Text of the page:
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Tommy and the Elves

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By Jess SmithStoryteller

This lovely fairy tale is told by Jess Smith. Growing up as a Traveller and living on a bus, she now lives in Perthshire, Scotland and is a successful storyteller. This is a simply told tale, easily accessible by lower ability groups.

These teachers’ notes accompany the PRINT ONLY guided reading leaflet in Literacy Time PLUS Ages 7 to 9, March 2009.


Before reading

  • Discuss the title with the children. What do they expect the story to be about? What narrative genre does the story fit in to? What other stories do they know within this genre?

During reading

  • Read though the story with the children. Stop at any new vocabulary and discuss meaning. Draw attention to interesting verbs used in this text that are typical to the genre, such as popped, cupped, demanded, refused, thanked, snapped, nodded. Make a list of the verbs as you work through the text.
  • Point out the use of speech marks to punctuate dialogue in the text and encourage the children to use expression and inflection as they read the characters’ speech aloud. Locate question marks in the tale and discuss their use and the effect they have on the reader.

Previous learning

This tale draws on the familiar structure of traditional tales and children will be able to identify these features within the text.

Key learning outcomes:

  • To explore the structure of traditional stories (including characterisation and use of setting);
  • To identify the use of interesting verbs typical of the genre within the text;
  • To write a new tale using the same structure or plan a short play based on the text.


  • Discuss the traditional tale genre with the children, and the ways in which this tale is similar to others in the genre. Discuss good and bad characters in the text, the use of opposites (eg, nasty elf, nice elf), questions to answer, sets of three (three questions to answer, three characters to ask), and the ending where good triumphs over bad.
  • Explore the setting of the story and look for clues in the text about where the story is taking place – is it a typical traditional story setting? Which other stories take place in forests and have wise characters?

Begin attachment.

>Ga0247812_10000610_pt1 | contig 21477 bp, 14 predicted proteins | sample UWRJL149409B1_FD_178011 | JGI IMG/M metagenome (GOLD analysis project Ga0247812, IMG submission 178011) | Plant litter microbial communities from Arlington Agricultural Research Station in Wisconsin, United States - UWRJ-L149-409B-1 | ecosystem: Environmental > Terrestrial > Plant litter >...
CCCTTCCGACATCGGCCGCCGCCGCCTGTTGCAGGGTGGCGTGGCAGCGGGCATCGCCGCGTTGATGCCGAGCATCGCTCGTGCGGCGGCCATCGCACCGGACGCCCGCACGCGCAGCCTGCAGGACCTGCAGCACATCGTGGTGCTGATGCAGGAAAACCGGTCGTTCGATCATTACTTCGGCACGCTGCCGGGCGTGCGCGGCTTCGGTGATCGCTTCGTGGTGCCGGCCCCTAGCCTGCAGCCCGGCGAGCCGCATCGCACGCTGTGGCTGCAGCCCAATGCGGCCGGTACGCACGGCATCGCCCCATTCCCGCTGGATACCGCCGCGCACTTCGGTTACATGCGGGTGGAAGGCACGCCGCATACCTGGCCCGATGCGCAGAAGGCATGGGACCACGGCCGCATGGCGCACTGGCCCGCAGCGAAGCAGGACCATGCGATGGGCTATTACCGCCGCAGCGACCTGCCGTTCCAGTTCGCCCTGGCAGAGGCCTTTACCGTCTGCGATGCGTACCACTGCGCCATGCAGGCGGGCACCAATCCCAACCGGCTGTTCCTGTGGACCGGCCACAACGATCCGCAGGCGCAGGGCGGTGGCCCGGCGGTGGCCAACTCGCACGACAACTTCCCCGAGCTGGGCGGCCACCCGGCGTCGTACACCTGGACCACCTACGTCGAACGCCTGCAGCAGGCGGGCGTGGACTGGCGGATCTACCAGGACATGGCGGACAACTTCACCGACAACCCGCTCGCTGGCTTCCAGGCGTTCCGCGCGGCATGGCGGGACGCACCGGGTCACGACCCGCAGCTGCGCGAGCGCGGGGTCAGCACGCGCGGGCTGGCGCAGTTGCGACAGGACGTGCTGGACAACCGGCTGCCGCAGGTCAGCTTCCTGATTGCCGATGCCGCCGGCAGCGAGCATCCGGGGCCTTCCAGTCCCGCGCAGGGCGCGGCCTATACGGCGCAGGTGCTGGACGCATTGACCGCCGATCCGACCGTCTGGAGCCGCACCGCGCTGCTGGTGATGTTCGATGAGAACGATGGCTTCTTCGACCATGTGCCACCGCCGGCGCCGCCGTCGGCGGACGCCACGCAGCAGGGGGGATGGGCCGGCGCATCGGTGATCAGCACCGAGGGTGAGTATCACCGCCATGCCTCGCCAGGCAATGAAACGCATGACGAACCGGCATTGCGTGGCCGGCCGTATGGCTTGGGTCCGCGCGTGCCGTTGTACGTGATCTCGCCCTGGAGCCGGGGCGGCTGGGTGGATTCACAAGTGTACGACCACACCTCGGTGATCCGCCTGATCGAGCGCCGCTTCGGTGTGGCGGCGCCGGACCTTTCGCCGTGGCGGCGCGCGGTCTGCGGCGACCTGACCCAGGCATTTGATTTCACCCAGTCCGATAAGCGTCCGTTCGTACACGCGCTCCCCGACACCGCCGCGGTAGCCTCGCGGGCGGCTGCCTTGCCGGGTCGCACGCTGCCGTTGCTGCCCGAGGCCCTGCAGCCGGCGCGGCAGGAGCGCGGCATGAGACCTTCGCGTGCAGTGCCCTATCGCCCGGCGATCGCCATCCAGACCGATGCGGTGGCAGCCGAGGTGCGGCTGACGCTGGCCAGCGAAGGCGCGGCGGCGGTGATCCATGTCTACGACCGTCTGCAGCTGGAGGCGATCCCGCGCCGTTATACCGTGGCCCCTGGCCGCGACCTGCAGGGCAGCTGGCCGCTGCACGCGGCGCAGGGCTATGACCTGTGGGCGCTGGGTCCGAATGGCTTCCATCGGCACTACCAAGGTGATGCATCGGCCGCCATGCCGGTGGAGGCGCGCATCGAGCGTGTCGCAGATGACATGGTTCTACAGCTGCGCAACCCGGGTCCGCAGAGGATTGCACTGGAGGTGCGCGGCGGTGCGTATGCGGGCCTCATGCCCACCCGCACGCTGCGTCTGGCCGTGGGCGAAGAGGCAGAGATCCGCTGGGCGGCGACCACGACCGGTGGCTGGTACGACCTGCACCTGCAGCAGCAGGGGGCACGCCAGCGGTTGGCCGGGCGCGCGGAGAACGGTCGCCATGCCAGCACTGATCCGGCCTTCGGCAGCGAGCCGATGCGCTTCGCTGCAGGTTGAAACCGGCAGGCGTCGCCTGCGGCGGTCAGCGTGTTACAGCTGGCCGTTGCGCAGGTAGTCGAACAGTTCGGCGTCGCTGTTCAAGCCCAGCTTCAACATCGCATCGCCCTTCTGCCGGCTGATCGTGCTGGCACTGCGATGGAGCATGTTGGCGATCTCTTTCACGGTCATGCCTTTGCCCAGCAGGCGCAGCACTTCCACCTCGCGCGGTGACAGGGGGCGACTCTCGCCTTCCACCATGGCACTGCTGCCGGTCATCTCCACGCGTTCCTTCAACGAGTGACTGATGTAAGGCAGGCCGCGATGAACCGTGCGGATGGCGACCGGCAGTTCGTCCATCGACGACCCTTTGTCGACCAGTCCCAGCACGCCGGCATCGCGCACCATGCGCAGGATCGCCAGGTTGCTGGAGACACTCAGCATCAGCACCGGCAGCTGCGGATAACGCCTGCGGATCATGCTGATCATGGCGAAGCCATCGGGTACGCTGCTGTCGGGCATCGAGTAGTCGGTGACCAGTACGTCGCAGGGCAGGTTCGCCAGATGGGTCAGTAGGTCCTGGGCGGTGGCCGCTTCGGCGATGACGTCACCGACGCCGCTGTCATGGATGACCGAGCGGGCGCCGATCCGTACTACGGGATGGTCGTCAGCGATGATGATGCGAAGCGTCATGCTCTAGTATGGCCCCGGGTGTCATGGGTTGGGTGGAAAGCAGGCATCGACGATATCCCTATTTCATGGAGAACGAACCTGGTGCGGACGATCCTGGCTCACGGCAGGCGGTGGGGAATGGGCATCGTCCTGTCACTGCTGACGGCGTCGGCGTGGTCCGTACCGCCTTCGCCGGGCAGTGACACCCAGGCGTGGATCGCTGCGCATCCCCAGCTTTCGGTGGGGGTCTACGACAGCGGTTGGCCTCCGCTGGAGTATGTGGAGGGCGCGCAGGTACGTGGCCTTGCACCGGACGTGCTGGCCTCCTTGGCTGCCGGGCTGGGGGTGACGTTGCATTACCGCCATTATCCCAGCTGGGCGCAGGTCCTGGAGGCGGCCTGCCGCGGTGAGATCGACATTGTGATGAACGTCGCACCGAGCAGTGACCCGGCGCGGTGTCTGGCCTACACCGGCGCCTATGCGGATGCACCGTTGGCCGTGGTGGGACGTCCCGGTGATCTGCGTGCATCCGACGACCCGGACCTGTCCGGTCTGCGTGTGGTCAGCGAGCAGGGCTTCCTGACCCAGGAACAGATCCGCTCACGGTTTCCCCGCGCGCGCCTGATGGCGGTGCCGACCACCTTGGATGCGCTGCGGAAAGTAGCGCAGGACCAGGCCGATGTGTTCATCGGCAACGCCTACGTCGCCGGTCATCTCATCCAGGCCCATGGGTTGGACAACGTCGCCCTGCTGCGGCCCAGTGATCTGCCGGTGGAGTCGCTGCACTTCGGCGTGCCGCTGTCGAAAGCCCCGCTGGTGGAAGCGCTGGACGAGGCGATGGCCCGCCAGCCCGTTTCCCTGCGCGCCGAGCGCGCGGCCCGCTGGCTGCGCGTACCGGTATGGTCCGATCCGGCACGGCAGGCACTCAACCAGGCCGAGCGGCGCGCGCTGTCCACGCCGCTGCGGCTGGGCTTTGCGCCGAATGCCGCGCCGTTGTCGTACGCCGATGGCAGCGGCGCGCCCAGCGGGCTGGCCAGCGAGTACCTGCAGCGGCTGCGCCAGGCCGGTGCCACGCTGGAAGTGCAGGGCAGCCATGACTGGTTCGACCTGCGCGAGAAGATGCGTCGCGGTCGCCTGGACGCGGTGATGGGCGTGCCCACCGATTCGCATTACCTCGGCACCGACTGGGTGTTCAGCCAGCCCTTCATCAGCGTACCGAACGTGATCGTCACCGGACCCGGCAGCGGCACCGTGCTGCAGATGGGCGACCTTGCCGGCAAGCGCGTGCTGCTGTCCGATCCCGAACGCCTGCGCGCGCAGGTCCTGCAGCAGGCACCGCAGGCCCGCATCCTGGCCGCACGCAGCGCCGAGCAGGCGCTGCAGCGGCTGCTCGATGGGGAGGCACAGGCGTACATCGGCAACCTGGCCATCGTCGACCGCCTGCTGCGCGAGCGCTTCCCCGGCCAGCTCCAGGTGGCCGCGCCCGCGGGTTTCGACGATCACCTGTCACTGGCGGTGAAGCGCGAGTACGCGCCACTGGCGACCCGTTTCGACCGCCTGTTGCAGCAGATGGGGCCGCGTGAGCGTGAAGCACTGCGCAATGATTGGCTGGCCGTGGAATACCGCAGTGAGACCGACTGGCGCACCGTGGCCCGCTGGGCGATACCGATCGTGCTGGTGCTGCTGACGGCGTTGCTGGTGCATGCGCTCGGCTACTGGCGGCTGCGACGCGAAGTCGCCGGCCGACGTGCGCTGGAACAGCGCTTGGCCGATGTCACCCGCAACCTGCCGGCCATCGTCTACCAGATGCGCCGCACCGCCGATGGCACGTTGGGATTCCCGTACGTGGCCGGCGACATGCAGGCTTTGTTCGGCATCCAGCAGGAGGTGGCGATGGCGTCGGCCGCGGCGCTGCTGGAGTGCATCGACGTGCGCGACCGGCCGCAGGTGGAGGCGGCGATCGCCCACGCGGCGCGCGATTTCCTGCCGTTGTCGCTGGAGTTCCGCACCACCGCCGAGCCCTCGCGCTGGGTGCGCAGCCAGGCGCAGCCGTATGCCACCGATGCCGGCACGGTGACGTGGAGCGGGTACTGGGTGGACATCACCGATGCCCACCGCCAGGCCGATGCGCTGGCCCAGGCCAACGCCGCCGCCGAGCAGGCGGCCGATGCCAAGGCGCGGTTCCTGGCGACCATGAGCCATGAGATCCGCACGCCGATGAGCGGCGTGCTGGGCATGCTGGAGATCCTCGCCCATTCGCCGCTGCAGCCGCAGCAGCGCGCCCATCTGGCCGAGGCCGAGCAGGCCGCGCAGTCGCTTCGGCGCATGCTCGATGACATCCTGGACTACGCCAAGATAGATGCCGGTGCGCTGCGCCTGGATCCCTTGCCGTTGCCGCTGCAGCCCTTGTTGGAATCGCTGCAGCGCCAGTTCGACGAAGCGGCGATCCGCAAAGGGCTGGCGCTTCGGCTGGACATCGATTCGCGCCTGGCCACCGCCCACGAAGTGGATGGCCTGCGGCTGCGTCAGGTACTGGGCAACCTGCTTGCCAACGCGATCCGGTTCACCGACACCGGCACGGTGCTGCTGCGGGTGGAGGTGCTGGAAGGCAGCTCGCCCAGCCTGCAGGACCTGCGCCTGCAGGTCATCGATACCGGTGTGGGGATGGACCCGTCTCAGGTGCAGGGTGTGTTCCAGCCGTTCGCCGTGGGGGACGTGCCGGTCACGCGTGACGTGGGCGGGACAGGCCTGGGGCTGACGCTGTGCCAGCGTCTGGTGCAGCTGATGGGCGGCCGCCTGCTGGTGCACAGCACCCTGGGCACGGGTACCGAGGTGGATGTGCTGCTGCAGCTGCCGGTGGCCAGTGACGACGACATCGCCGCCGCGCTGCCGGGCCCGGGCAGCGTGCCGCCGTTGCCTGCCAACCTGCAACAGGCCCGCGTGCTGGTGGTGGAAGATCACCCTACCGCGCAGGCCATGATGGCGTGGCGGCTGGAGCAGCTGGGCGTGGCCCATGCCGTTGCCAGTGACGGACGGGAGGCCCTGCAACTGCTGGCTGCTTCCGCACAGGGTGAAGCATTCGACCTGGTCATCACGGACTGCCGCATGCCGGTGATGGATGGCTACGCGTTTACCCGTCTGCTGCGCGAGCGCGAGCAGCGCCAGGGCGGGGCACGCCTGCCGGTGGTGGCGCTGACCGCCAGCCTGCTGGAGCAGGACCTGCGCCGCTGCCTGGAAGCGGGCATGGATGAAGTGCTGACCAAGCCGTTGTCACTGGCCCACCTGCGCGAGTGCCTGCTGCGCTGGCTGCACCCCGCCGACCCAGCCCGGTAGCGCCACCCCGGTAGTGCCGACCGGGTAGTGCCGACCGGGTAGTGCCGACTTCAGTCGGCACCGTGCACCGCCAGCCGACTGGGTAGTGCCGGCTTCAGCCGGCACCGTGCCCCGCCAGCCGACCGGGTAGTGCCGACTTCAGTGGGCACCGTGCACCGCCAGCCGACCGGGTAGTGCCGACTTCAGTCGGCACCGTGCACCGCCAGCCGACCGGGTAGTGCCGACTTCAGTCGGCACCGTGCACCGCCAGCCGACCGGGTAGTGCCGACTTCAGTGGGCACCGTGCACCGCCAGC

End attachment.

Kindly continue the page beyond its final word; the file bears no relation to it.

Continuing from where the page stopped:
• Discuss the characters in the story. Why is the nasty elf so angry that Tommy has drunk from the river? Why does the nice elf help Tommy? What is the purpose of the other characters in the story?
  • Look again at the tale’s ending. Is it typical of the genre? Is it a good ending? How else might the tale have ended?
  • Ask the children to help you map out the story structure using a story map.

Ideas for writing

  • Return to the list of interesting verbs taken from the text. Ask the children to write definitions for these words and to add other verbs typical of traditional tales to the list. They may need access to some simple versions of other tales to do this.
  • Identify the questions within the text. Ask the children to come up with a new set of three questions that the nasty elf might ask Tommy.
  • Expand the adjectives nasty and nice used to describe the elf characters by creating a list of synonyms for each of these words.
  • Write a new tale using the same structure as this text.
  • Use the activity sheet activity sheet to help the children plan a new story.
  • Rehearse an oral retelling of this story for younger children. Use props, costumes or painted scenes to illustrate the story. Ask the children to carefully re-read the text to find clues about what to include in their artwork, costumes and props.
  • In groups, use the story to plan a playscript to perform the story to the rest of the class.

Further reading

More information about Jess Smith and her stories can be found at Sookin’ Berries: Tales of Scottish Travellers Jess Smith (Birlinn, 978 18415 87783). Jess’ first collection of stories for more able young readers, age 10+.


  • Ask the children to identify the main features of the text. Discuss with the children whether they liked the story or not and encourage them to share the reasons for their feelings.